PCGS grade. Ex. French Sale (1959) Sold by David Akers Numismatics Oct '97 Price realized $4235
David Akers (1975/88): Comparable in overall rarity to the 1852-C, but much less available in high grade, that is, AU or Unc. Like most C Mint gold dollars, the planchets are often very poor and the dies used also show numerous defects.Doug Winter: The 1853-C is the final Type One gold dollar struck in Charlotte. It is similar in rarity to the 1852-C despite having an original mintage that is nearly 25% greater.
The 1853-C gold dollar is relatively available in Very Fine and Extremely Fine grades. It is scarce in About Uncirculated and most of the examples in this grade range are low-end. It becomes very scarce in the higher AU grades and is rare in Uncirculated. Nearly every Uncirculated 1853-C grades MS60 to MS62. Properly graded MS63 to MS64 examples are extremely rare and I have seen only three or four that I feel qualify as such. There is a single gem known.
STRIKE: This is the worst struck Type One gold Dollar from the Charlotte Mint. The obverse is better detailed than the reverse. The center is fairly sharp with the exception of the curls around the face. The border shows decent detail although a number of the stars are weak at the centers and do not have full radial lines. The reverse is always weakly struck, especially at the center. The letters in DOLLARS show varying degrees of weakness. On many coins, at least one if not both of the Ls are weak while the O may also be faint. The date is usually weak and I have not seen very many that had a fully legible 18. The wreath is the sharpest struck area on the reverse with the exception of the lowest pair of leaves which may be weak. The top of the bow is often weak as well.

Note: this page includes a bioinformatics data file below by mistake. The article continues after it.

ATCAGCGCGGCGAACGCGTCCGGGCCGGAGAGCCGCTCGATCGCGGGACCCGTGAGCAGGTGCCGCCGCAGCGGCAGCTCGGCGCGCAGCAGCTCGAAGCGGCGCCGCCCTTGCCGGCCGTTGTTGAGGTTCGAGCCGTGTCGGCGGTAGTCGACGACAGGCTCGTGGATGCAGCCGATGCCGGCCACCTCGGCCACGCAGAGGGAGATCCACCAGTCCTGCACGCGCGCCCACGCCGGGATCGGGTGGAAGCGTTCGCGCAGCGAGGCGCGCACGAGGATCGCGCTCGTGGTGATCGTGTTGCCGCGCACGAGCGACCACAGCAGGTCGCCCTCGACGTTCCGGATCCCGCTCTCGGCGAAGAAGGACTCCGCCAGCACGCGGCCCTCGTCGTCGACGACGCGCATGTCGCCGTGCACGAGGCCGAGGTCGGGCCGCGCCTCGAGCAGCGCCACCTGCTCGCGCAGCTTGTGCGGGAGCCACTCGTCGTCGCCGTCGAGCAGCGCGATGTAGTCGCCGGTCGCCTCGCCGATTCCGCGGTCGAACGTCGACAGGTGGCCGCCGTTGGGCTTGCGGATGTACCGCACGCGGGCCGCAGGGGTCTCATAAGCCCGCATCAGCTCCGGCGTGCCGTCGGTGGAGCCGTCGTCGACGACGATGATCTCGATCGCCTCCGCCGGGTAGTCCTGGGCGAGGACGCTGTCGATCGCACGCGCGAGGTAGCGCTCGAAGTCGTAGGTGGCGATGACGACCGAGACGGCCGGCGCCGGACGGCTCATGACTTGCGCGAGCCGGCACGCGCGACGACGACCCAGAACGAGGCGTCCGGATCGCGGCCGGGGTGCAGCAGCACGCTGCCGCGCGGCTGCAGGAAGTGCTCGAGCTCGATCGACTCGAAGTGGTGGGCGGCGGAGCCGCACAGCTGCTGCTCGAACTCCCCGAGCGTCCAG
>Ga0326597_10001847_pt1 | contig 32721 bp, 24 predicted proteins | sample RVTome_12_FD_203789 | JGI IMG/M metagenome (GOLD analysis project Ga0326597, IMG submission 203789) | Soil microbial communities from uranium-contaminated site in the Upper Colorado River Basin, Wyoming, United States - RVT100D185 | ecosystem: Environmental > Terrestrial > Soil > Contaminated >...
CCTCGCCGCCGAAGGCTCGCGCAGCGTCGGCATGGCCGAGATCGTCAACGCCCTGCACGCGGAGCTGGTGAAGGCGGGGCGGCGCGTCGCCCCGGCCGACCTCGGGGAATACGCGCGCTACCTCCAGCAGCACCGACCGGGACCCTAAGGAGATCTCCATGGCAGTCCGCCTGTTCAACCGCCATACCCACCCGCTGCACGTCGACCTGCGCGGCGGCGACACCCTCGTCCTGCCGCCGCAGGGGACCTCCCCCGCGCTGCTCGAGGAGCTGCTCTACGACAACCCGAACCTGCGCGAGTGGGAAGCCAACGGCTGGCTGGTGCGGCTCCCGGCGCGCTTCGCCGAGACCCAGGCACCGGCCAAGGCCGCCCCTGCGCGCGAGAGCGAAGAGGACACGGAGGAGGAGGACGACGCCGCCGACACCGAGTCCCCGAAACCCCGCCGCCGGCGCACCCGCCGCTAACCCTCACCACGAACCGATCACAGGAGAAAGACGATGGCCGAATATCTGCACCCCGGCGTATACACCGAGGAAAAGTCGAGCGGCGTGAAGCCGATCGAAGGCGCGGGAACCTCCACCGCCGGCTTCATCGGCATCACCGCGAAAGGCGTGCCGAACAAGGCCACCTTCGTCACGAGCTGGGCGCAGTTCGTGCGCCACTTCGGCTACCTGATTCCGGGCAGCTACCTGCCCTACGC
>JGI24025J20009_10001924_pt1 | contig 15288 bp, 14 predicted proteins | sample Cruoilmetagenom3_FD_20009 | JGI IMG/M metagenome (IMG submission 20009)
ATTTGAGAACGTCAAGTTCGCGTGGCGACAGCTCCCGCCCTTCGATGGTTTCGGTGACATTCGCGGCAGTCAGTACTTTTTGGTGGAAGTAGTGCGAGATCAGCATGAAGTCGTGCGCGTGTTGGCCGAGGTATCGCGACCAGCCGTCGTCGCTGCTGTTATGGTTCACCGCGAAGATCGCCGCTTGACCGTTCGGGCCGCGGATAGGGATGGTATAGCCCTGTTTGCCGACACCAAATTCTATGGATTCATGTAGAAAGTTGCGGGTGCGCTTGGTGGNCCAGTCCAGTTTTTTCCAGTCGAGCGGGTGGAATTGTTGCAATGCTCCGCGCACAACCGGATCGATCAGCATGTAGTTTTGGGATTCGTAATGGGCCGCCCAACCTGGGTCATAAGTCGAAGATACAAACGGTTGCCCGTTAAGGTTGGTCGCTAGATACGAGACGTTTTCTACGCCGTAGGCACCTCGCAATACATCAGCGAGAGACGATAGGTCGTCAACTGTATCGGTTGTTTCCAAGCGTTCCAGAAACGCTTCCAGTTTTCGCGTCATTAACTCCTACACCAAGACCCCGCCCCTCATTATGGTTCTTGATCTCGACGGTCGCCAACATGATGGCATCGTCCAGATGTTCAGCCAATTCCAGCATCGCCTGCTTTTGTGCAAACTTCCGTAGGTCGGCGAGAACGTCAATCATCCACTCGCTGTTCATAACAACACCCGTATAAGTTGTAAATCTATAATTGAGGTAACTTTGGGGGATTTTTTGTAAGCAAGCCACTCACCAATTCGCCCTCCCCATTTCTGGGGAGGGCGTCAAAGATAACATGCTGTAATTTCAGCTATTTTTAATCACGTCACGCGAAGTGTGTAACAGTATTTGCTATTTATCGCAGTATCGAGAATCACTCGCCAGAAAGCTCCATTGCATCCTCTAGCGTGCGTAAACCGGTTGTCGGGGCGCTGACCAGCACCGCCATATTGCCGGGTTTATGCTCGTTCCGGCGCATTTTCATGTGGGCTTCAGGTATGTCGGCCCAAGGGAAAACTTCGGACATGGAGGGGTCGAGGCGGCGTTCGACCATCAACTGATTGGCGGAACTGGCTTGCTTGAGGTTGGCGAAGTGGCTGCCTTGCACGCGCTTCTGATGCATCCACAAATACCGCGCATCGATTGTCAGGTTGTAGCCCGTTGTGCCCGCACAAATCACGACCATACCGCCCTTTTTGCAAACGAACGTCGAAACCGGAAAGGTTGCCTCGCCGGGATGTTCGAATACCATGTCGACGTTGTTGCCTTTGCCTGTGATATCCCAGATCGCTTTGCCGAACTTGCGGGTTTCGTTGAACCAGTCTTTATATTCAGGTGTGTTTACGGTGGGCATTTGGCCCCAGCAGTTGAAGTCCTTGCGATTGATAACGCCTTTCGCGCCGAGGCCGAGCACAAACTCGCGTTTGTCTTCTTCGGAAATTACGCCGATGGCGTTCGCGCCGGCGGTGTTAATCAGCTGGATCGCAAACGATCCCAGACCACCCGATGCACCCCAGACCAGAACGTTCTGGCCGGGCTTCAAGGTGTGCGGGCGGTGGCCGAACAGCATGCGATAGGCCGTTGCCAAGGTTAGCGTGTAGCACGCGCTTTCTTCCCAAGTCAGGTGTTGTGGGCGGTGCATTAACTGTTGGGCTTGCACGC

SURFACES: Many 1853-C gold dollars were struck on defective planchets. They often show chips in the field as well as splits and fissures. It is possible to locate an example that was produced on a decent quality planchet but such pieces are quite rare.
LUSTER: Along with the 1850-C, this issue tends to have the worst quality luster of any Type One gold dollar from this mint. It is typically dull and grainy with an unappealing appearance. I have seen a number of semi-prooflike examples but many of these have poor eye appeal due to extensive surface abrasions.
COLORATION: The natural coloration is a distinctive medium to deep greenish-gold hue. It is extremely hard to locate an 1853-C gold dollar with original color as nearly every known piece has been cleaned or dipped at one time.
EYE APPEAL: This is an issue that is seldom found with good eye appeal. Most are not well struck at the central reverse and this weakness is compounded by detracting mint-made planchet defects. Coins that are well struck and original with good quality planchets should trade for considerable premium above typical quality examples.
DIE CHARACTERISTICS: No prominent characteristics are seen on 1853-C Gold dollars.
DIE VARIETIES: There are two die varieties known.
Variety 1 (formerly Variety 8-1): The date is heavy and it slants downwards slightly. The letters are recut. On some specimens they are heavily recut while on others the recutting is lighter but still noticeable. The mintmark is not doubled.
Variety 2 (formerly Variety 8-J): The date is lighter and it is placed more level. The letters are doubled. The mintmark is noticeably doubled punched, making this variety easy to detect.
This is the rarer of the two varieties.
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